All accounts that have not yet subscribed to Twitter Blue will shortly have their blue verification badges removed.
The social media business tweeted on Thursday, “On April 1st, we will start winding down our legacy verified programmed and deleting historical verified checkmarks.”
Following Elon Musk’s $44 billion acquisition of the firm in October 2022, Twitter revamped its verification process.
After some initial uncertainty regarding the platform’s approach to checkmarks, it decided to grant one to every Twitter Blue subscriber who satisfies specific qualifying standards.
Prior to the arrival of Musk, Twitter used to grant free blue verification badges to people it deemed to be prominent individuals or organizations, including celebrities, politicians, well-known businesses, and news organizations. The check, which is still displayed next to an account holder’s name, gave followers confidence in the account’s legitimacy and let them know it wasn’t a fake.
The corporation has been focusing more intently on ways to increase profitability since Musk’s takeover. In light of this, it made the decision to charge users for the badge by connecting it to a Twitter Blue membership. As a result, the badge serves as only a notification that an account has subscribed to Twitter’s premium service and satisfies certain criteria rather than as an authentication mark.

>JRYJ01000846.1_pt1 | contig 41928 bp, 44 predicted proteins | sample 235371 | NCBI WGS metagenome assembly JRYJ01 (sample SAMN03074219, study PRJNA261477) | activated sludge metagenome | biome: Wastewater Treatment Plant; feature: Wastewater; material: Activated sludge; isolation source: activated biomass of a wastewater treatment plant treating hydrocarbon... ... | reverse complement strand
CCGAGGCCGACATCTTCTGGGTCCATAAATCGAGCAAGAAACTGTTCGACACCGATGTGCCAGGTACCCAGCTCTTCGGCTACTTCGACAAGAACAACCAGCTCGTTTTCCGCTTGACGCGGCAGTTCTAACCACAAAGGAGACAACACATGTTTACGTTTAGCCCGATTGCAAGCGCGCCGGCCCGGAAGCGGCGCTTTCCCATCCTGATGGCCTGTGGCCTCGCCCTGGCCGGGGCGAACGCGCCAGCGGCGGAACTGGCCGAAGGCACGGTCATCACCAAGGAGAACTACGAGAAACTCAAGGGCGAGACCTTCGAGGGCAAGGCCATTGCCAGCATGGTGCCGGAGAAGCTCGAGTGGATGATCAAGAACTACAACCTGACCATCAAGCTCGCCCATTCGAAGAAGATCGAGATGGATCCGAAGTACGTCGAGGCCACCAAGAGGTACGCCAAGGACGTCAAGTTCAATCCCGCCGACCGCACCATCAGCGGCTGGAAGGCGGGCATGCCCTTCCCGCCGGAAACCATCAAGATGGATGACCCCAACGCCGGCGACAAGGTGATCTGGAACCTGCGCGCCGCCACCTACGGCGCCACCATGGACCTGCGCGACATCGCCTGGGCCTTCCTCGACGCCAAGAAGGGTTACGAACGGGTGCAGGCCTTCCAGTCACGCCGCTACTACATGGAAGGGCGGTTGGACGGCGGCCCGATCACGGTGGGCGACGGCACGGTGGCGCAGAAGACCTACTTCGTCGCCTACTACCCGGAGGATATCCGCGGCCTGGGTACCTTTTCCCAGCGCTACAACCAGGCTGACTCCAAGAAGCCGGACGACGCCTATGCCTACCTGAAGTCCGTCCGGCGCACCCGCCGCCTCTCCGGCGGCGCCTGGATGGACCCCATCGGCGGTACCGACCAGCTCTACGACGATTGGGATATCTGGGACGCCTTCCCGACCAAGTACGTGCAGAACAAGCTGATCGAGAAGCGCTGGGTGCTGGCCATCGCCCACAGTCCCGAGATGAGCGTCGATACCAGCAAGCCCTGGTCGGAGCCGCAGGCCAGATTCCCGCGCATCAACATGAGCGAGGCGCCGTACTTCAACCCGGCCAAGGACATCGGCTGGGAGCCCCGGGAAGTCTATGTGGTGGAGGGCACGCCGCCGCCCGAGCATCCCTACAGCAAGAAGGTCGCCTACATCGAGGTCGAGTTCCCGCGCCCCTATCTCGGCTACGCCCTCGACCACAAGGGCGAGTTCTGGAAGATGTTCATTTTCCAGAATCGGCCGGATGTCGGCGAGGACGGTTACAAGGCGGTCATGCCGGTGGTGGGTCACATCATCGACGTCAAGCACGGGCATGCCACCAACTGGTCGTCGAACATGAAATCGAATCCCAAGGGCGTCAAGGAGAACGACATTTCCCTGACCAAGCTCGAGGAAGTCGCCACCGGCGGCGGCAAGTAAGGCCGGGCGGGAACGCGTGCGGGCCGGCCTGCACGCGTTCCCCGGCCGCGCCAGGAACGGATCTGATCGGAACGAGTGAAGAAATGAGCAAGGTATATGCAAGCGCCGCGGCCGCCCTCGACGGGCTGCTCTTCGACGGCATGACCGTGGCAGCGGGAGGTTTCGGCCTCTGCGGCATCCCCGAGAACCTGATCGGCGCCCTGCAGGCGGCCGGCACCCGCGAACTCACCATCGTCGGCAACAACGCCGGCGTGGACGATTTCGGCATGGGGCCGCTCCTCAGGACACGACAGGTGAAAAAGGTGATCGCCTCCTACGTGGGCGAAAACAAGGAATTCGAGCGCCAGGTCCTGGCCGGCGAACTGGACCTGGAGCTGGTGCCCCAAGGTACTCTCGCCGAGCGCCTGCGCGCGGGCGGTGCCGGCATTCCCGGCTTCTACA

Prior to Musk, accounts that received a blue check were permitted to keep it regardless of whether they had signed up for Blue. But that’s about to change, as Twitter’s announcement on Thursday makes apparent. It means that a number of account holders, including journalists, athletes, and politicians, will lose their blue mark on April 1 or shortly thereafter if they don’t sign up for Twitter Blue.
Twitter’s premium tier can be purchased online for $8 per month (or $84 per year) or in-app on iOS and Android for $11 per month (or $115 per year).
Musk announced his intention to do away with legacy badges shortly after assuming control of Twitter, arguing that many of them were fake. He tweeted that legacy Blue would be eliminated in the upcoming months since there were “far too many corrupt legacy Blue’verification’ checkmarks” present.
It will be interesting to observe how Twitter’s decision to finally do away with the legacy checkmarks plays out. Since the once-verified user would no longer display any form of badge, if anyone with a legacy badge chooses not to sign up for Blue and loses their verification mark, it might give any fake accounts more credibility. Yet when it was connected to Twitter Blue at the time, the entire verification mechanism became virtually worthless for many in the Twitter community.